How do you typically tackle a project?
This has changed for me somewhat in the last couple of years. Typically a brief will come in via email, I have a think about it, make some thumbnail sketches to see what works, take one of those forward into a tighter sketch, send it to the client and hopefully then paint it.

In recent times since more of my time is taken up by art direction, and producing a lot of work for the company I art direct for (Cubicle 7) the communication with the “client” is a lot more direct – the client role is now taken up by colleagues, and that’s a very satisfying change. There’s less of that slightly adversarial relationship that can creep into freelance work – I work more as a team member now, and I love that. I also have a lot more freedom to put what I think is important in artwork for games into practice, rather than solely doing what I’m told, and I’m loving that. I think I had reached a point in my career where I needed a more responsible role where I could be heard as well as listen.

AF: What are your current long time goals?

JH: To retire to lounge on a pile of money? Seriously I want to push forward with the quality we’re bringing to projects at the company I work for (Cubicle 7). We have more and more big projects coming up and I want to make those sing with amazing art. I’m consistently humbled by the dedication and talent of the guys who work for me, and I’m constantly trying to figure out way to facilitate and support them. That’s really important.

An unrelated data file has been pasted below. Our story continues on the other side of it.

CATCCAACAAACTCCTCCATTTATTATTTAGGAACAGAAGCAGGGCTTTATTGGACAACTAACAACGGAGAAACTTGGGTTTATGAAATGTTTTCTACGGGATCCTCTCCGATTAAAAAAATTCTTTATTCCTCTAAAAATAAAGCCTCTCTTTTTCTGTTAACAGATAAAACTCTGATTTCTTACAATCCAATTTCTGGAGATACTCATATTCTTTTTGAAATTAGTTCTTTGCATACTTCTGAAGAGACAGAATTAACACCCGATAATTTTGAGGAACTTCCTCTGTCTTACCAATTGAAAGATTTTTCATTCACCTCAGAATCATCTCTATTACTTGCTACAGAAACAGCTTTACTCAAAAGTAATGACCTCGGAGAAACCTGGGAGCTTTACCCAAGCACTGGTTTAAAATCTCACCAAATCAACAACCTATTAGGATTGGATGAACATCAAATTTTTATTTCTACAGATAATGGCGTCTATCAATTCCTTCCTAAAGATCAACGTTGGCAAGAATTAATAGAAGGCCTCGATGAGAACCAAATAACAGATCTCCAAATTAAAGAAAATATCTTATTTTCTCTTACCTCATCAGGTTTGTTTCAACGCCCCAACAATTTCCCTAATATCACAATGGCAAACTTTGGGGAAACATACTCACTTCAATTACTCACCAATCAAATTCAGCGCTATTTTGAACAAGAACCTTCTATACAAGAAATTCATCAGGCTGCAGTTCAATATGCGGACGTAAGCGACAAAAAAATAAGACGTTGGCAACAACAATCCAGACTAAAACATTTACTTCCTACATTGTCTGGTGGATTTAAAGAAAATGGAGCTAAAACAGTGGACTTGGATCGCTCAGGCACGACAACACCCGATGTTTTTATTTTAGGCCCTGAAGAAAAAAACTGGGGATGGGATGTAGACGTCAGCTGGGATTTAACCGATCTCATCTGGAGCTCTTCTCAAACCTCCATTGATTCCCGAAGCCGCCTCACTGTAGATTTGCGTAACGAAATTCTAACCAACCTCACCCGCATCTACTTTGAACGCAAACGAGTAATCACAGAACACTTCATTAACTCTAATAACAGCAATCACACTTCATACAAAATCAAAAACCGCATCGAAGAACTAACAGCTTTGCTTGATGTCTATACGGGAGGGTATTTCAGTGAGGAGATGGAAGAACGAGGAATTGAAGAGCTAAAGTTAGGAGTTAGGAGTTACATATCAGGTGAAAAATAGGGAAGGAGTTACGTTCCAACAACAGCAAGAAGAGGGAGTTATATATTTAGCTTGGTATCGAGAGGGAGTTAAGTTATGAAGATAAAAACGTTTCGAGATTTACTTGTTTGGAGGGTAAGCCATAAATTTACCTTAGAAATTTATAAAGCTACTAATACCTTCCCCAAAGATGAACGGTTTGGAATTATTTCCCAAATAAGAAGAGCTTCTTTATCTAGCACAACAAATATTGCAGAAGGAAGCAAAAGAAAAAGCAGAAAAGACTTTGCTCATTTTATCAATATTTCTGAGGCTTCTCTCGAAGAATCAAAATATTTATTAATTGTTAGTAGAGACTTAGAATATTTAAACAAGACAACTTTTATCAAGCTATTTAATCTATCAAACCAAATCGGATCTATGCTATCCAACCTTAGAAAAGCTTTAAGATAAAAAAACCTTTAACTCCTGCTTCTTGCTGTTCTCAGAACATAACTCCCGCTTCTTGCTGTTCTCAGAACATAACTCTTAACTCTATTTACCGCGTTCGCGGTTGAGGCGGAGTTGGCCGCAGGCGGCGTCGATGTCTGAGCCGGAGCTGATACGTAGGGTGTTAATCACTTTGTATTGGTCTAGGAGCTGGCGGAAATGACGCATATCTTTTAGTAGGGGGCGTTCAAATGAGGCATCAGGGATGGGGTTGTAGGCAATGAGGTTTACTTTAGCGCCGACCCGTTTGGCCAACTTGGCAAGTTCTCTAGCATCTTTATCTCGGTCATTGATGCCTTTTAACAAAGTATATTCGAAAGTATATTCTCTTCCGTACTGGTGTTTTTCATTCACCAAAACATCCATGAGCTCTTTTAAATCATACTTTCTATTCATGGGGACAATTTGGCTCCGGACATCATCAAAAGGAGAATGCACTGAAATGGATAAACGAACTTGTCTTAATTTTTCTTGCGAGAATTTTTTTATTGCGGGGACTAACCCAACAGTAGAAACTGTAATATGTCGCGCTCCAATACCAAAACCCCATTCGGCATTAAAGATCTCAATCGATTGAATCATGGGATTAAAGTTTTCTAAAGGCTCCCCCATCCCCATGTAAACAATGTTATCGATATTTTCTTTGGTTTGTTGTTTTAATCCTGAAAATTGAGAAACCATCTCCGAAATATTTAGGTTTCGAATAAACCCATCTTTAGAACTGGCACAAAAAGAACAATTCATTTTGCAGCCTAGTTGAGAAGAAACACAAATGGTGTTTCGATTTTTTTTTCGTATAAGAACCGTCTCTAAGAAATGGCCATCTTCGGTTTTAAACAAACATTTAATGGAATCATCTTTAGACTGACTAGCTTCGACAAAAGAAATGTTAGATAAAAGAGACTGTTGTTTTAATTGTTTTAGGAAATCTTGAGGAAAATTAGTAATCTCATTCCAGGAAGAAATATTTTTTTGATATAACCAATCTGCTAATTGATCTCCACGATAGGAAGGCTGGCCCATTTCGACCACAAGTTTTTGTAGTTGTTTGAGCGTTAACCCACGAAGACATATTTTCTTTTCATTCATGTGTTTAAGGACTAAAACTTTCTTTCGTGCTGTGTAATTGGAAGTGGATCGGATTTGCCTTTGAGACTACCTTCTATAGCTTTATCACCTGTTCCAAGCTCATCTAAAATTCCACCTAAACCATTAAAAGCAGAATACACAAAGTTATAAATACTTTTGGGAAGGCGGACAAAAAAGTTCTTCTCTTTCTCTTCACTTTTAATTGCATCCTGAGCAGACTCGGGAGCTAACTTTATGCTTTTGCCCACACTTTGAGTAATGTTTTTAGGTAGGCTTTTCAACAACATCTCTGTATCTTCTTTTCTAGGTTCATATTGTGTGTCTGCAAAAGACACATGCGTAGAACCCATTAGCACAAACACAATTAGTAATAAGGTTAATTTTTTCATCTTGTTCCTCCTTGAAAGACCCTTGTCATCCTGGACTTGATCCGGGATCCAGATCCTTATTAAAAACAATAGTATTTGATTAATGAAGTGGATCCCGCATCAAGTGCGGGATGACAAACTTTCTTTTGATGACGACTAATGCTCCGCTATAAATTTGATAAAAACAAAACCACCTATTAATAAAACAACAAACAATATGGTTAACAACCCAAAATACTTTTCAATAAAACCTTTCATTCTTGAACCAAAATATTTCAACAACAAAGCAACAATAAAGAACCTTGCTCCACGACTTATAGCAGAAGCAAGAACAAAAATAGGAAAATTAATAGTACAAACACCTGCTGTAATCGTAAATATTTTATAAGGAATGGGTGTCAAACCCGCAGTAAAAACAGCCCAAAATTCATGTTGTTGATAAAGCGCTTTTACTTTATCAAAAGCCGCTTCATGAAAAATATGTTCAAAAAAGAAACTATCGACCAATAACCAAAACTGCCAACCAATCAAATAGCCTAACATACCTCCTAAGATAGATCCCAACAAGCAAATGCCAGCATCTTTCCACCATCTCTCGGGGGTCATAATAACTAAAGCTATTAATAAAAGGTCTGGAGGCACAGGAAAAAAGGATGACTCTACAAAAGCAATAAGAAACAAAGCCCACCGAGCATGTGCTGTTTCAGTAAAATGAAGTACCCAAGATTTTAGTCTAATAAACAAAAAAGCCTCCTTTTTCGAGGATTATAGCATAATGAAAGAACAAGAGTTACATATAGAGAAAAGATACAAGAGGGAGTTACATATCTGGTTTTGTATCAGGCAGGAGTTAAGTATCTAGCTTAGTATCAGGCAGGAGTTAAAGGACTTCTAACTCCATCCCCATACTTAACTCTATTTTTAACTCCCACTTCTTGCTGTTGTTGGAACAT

For myself I would love, if it were possible, to work on more Middle-Earth material. It is so deep that it is immensely satisfying to work on, and can carry so much variety in tone and texture. To keep bringing the Early Medieval flavour to Middle Earth if I am allowed to do so.

AF: What one creation are you most proud of?

JH: Oh crumbs, that’s a hard one. Like so many illustrators I look at my work and largely see it’s flaws before anything else. I’m always looking to the next project. In fact to answer this I will actually have to go and look at my dA gallery to find something I’m happy with. Ok I’m going to be awkward and pick two if I may be so bold? First is an image called “Mountains Boy” which was a purely personal piece. I was genuinely happy with that one, and I feel it’s the closest I’ve come to what I would call a work of art. It’s highly ambiguous, and I love that. Some viewers see a guy leaping off rocks into a landscape with joyful abandon, some see a suicide. And I didn’t distinguish as I was painting it, and that ambiguity was very much the heart of the subject.

The other piece is the painting I made for The One Ring of Smaug. I had just an afternoon to do it, which felt totally insane for such an important subject, and it was weird to have this lucid moment during painting it at high speed where I thought to myself “here you are, painting Smaug for an actual Middle-Earth publication. Er wow.” I hope to never lose that feeling of gratitude and wonder. I thought I did an ok job with that one. I knew it had to be fairly simple due to the time constraints, and that meant it had to be one hammer blow rather than a delicate series, if that analogy makes any sense? I think it works, just about.

AF: You worked on commissions for Wychwood brewery. What is the most bizarre project you have ever been given?